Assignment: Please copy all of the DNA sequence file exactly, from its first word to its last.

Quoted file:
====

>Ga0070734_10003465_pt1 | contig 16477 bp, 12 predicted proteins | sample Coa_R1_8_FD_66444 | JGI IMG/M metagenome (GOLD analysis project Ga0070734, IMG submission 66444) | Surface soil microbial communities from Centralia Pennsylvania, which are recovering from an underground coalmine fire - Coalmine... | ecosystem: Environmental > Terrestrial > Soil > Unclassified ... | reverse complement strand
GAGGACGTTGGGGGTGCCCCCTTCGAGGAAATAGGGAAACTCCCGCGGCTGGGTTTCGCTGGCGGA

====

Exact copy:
>Ga0070734_10003465_pt1 | contig 16477 bp, 12 predicted proteins | sample Coa_R1_8_FD_66444 | JGI IMG/M metagenome (GOLD analysis project Ga0070734, IMG submission 66444) | Surface soil microbial communities from Centralia Pennsylvania, which are recovering from an underground coalmine fire - Coalmine... | ecosystem: Environmental > Terrestrial > Soil > Unclassified ... | reverse complement strand
GAGGACGTTGGGGGTGCCCCCTTCGAGGAAATAGGGAAACTCCCGCGGCTGGGTTTCGCTGGCGGA